Jennifer is so honest that even when her character is faced with topics like sex or alcohol, topics that should be entirely uncomfortable for the audience, she reacts to them exactly like a kid would. Don’t get me wrong, it’s script magic that keeps everything from taking a dark turn, but Jennifer’s warmth and innocence is what smooths over the transition.
Mark Ruffalo is great at playing a timid guy who represses his emotions. I hope someday he lands the perfect role for that talent.
Cue the piano music.
Judy Greer and her Judy Greer sneer are perfect for this movie. She’s actually really believable as a best friend, whereas she could have just played up the bitch angle and run with that. Being a friend first allows the she-devil underneath to play it subtle, which explains how her and Jenna stayed together in the first place.
She looks three words away from “girlfriend” at all times.
I’m not very good at talking about child actors, but the casting department did a great job at matching the kids and their adult versions. I’m assuming they all spent a day together mimicking each other. Or, you know, they’re just good at acting.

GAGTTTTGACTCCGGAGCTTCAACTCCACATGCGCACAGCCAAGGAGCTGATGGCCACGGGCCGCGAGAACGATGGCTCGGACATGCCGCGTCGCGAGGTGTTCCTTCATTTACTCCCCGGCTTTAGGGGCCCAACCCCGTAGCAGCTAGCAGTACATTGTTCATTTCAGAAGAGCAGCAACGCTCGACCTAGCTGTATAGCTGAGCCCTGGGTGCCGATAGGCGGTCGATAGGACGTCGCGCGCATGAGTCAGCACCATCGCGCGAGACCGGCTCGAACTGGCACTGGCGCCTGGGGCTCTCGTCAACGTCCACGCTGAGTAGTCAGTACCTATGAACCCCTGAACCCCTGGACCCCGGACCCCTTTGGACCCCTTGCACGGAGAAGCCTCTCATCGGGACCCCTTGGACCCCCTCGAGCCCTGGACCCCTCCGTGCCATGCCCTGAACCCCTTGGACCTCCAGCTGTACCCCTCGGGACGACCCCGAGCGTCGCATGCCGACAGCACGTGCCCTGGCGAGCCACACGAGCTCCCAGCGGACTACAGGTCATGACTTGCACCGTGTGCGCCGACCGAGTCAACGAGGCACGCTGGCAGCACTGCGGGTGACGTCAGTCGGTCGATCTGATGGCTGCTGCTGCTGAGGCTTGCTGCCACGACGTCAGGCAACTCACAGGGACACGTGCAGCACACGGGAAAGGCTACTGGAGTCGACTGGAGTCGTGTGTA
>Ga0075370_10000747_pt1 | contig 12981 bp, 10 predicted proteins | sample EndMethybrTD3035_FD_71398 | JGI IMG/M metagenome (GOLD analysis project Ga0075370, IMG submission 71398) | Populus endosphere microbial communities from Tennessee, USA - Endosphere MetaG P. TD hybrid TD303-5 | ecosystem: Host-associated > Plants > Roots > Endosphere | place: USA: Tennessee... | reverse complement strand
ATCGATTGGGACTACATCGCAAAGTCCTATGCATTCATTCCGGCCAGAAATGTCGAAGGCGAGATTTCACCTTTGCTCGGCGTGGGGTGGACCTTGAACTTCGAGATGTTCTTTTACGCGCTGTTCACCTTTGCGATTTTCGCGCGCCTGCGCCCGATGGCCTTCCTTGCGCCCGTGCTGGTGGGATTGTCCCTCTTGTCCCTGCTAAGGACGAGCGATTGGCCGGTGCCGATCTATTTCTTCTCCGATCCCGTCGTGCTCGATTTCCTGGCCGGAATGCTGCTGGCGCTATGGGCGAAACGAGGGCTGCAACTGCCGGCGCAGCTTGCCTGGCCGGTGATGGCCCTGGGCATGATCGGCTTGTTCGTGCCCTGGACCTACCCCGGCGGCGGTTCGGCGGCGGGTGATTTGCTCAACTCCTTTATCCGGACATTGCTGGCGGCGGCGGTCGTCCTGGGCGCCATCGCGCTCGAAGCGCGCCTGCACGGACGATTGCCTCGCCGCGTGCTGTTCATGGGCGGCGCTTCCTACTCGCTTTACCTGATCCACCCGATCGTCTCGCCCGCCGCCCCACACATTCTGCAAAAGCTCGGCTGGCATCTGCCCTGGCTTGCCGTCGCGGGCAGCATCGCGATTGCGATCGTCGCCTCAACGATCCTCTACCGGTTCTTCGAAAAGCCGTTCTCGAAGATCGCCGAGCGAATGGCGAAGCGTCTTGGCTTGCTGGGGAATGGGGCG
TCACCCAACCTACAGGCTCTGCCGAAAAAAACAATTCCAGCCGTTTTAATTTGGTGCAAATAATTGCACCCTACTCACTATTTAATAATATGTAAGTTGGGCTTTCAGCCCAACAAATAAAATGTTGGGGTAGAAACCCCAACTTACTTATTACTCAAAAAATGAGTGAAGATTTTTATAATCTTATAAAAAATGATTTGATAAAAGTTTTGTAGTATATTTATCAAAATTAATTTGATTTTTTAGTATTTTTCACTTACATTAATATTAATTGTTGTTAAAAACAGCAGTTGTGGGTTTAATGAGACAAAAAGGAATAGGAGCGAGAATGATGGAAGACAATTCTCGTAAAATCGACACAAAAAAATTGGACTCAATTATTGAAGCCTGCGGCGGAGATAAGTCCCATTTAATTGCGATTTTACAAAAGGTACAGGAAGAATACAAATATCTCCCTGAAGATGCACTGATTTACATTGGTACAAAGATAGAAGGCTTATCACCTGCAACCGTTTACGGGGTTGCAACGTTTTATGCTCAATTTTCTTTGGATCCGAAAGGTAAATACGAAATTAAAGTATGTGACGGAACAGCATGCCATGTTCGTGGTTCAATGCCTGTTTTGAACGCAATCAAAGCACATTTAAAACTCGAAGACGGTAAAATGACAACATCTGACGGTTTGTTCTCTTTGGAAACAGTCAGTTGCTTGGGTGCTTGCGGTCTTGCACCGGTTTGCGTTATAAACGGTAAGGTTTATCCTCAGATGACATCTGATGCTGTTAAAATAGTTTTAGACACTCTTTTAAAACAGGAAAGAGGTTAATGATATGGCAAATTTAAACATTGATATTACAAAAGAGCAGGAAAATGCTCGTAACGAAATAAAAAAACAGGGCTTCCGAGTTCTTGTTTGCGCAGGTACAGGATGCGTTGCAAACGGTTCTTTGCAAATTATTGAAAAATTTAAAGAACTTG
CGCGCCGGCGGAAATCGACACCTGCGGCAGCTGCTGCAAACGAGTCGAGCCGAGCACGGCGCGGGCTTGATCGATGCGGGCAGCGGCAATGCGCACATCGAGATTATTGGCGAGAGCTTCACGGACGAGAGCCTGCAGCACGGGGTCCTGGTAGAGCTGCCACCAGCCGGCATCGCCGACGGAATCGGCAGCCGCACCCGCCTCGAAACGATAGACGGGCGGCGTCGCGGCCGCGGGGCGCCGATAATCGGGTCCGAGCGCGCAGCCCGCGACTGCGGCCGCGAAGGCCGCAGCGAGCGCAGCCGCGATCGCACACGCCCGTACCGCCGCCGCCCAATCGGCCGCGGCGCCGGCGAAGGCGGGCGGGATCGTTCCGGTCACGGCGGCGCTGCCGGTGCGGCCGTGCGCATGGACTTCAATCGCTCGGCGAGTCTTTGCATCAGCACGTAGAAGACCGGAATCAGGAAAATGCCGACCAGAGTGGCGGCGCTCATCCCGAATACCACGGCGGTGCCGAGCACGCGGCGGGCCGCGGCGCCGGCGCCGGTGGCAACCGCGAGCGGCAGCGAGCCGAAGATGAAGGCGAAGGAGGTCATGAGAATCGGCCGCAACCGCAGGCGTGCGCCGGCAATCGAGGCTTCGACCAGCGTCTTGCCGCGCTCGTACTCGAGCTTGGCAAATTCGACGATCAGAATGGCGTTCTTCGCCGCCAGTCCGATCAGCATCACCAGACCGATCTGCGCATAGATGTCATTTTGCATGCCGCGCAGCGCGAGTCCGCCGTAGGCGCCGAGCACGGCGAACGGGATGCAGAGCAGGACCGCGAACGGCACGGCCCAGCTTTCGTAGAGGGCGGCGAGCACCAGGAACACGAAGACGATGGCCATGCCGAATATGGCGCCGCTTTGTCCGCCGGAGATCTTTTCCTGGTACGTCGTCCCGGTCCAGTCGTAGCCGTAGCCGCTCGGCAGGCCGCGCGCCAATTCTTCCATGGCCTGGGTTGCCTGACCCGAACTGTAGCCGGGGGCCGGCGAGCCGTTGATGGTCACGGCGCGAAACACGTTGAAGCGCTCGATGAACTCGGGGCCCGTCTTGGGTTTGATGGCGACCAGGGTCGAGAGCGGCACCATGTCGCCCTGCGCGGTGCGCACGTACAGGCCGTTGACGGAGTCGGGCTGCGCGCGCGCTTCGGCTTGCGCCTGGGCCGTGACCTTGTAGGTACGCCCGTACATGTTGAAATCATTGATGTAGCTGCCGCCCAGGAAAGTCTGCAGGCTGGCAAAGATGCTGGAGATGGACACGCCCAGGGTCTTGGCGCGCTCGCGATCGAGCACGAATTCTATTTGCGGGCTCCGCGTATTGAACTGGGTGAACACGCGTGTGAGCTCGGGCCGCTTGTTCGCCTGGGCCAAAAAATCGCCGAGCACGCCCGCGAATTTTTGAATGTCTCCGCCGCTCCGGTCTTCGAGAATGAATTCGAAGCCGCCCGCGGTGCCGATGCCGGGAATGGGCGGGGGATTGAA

THE SPECIAL EFFECTS:
The only effect in the movie is that wishing dust, which is just glitter and some CGI.
And seriously, where did that shit come from?!
- There’s a special feature on the DVD called “The 80’s Outfit Challenge” hosted by Susie DeSanto, the film’s costume designer, who assures you that this will be fun. Using the DVD remote, you have to pick out the top, skirt, shoes, and accessories that Jenna and Lucy are wearing in the movie. It took us several tries.
THE “NONE OF THIS MAKES ANY SENSE!” MOMENT:
Magic + future travel = no technical details, no paradoxes. Jenna freaks out pretty consistently for the entire movie, but let’s move on.
Expectation can be a pretty big part of enjoying a movie, and the cover of 13 Going on 30 looks like you’re in for the most terrible first date ever, but once it gets going, Jennifer Garner steals the show. Her performance goes a long way in keeping the movie fun, and then the script reveals a twist or two to fully engage you. Your brain will activate auto-pilot whenever the script returns to the modern romantic comedy format, but if that’s your cup of sap, then hopefully you’ll also enjoy the attempt at a more complex story. In the romcom canon, it should be placed towards the top. As a time travel film, it’s a solid middle, but that’s damned impressive considering I pegged it for dead last.
Want more time travel? Head on over to the Time Out archive.